Background: Abiraterone and enzalutamide use is associated with significant cardiovascular (CV) morbidity in clinical trials, but the magnitude and clinical relevance of this association in real-world prostate cancer (PC) population remain unknown. Materials and methods: We retrospectively reviewed the MarketScan claims databases (1 January 2013 to 30 September 2018) to identify adults with diagnosis of metastatic PC who received treatment with androgen deprivation therapy (ADT) and novel antiandrogen agents (abiraterone or enzalutamide). The primary CV outcome measure was composite outcome of acute myocardial infarction (MI) or stroke. Secondary outcomes were individual risks of MI or stroke. We used an intention-to-treat approach to analyze the CV outcomes associated with drug exposure among patients with metastatic PC. Cox regression model was used to estimate the independent association of two drugs with CV risk after adjustment for age, baseline atrial fibrillation, and Charlson Comorbidity Index. Results: A total of 6294 patients with metastatic PC who were treated with ADT and either abiraterone or enzalutamide were included in the final analysis. Of these, 4017 (63.8%) patients used abiraterone and 2217 (32.2%) patients used enzalutamide. During the study period, 255 (6.3%) primary endpoint events occurred, resulting in an incidence rate of 4.3 per 100 patient-years. In multivariable analysis, abiraterone use was associated with a 31% increased risk of MI or stroke compared to enzalutamide (hazard ratio 1.31; 95% confidence interval 1.05-1.63; P = 0.01). The incidence rate was similar in patients who switched initial therapy from abiraterone to enzalutamide or vice versa (5.0 versus 5.6 per 100 patient-years, respectively). Conclusions: To our knowledge, this is the first real-world assessment of MI and stroke among metastatic PC patients receiving novel anti-androgens. Our findings of increased MI and stroke risk with abiraterone compared with enzalutamide are consistent with data from clinical trials and suggest that enzalutamide may be preferable for prostate cancer patients at high CV risk.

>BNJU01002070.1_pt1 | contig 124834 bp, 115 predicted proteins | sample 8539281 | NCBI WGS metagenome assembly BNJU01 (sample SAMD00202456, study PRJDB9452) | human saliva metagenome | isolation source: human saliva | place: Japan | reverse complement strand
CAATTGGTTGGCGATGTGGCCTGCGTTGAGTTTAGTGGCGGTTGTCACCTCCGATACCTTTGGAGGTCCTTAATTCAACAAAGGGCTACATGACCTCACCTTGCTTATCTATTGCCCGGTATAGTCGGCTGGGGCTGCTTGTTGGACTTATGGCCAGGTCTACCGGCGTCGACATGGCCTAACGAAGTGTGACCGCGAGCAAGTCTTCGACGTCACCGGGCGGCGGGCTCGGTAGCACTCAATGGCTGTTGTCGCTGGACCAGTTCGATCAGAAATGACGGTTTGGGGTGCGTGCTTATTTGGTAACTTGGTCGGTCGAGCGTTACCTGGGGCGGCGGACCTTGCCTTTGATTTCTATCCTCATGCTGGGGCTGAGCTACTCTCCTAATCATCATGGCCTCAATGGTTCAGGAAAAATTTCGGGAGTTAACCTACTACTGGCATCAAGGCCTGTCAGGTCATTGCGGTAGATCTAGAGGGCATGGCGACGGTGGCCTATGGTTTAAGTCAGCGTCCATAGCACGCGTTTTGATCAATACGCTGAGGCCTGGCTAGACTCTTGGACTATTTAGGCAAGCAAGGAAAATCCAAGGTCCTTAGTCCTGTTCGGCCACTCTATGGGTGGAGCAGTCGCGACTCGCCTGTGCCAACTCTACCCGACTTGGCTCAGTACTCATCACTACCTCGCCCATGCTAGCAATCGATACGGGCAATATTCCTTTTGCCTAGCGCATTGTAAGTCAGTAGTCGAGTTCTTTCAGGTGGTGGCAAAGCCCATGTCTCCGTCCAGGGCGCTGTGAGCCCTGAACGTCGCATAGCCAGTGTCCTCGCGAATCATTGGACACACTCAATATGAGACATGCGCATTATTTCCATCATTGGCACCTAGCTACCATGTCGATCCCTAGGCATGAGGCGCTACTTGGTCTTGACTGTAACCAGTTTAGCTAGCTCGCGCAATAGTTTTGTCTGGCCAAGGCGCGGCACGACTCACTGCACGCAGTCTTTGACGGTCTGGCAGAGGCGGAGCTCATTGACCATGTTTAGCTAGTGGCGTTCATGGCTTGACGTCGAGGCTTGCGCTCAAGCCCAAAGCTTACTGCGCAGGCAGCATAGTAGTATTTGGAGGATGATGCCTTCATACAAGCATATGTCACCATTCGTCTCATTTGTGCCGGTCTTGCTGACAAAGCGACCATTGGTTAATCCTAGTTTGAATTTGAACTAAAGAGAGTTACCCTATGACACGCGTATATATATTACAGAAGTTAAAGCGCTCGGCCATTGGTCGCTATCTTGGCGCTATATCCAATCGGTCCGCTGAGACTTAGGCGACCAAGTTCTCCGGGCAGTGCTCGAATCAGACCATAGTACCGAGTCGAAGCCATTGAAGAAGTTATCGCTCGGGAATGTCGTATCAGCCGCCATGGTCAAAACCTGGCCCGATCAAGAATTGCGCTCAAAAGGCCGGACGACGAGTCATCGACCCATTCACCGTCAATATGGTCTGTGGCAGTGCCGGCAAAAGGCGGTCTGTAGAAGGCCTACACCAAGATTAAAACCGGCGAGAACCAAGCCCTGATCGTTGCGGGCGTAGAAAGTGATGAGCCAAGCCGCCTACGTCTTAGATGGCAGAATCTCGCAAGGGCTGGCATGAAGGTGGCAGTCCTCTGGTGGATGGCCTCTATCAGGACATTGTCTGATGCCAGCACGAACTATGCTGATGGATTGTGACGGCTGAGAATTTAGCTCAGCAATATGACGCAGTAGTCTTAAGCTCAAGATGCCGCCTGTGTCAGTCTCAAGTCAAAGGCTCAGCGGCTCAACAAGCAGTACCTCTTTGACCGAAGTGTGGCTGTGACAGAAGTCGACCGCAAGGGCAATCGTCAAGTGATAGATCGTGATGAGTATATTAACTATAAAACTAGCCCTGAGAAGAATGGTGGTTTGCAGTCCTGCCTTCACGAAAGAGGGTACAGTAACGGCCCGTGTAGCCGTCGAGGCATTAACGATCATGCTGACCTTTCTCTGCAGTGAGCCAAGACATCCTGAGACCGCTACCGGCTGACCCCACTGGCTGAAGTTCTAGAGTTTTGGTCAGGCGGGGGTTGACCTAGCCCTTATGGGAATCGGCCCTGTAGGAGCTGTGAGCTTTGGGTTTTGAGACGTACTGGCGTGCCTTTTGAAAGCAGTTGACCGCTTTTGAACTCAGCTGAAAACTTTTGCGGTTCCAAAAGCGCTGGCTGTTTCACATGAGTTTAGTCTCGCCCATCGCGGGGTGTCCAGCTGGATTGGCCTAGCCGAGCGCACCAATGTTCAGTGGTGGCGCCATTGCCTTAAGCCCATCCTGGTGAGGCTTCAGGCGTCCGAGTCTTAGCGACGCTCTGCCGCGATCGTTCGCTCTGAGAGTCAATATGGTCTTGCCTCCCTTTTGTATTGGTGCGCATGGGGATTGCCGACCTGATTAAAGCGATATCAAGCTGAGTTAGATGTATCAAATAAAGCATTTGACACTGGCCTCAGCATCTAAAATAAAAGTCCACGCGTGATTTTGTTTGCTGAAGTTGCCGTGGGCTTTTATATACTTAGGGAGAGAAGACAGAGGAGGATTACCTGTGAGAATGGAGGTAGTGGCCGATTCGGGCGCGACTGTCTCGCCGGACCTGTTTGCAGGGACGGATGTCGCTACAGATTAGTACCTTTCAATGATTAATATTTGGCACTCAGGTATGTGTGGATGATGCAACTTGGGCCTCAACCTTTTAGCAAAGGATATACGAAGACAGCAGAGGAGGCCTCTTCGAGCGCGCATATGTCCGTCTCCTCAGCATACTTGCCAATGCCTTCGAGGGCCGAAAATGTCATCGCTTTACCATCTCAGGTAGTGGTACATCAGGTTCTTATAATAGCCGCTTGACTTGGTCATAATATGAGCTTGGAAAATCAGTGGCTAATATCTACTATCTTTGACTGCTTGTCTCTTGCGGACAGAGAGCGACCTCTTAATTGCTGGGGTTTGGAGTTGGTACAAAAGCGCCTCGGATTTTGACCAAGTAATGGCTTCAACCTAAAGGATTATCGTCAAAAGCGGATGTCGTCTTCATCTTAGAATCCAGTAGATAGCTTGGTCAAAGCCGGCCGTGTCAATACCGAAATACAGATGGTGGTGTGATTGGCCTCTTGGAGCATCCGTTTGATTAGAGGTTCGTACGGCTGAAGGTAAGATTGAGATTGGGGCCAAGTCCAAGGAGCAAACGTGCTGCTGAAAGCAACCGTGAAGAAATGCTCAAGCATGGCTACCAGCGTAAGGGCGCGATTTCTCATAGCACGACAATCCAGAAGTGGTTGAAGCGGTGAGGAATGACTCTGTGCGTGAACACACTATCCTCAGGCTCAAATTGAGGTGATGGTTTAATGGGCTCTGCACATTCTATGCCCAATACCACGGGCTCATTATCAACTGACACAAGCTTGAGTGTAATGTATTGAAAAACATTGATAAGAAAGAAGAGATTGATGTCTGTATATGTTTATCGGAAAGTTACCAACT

|Original language||English (US)|
|State||Published - Oct 2021|
Bibliographical noteFunding Information:
None declared. CJR reports the following: research funding: Pfizer; advisory board: Exelixis. AR reports the following: honoraria from: Lilly, Bayer, Sanofi, and Cardinal Health; consulting or advisory role: Lilly; speakers' bureau: Bristol-Myers Squibb; research funding: Clovis Oncology, Pfizer/Astellas, Seattle Genetics/Astellas, and Lilly. The remaining authors have declared no conflicts of interest.
© 2021 The Authors
- cardiovascular toxicity
- metastatic prostate cancer
- myocardial infarction
PubMed: MeSH publication types
- Journal Article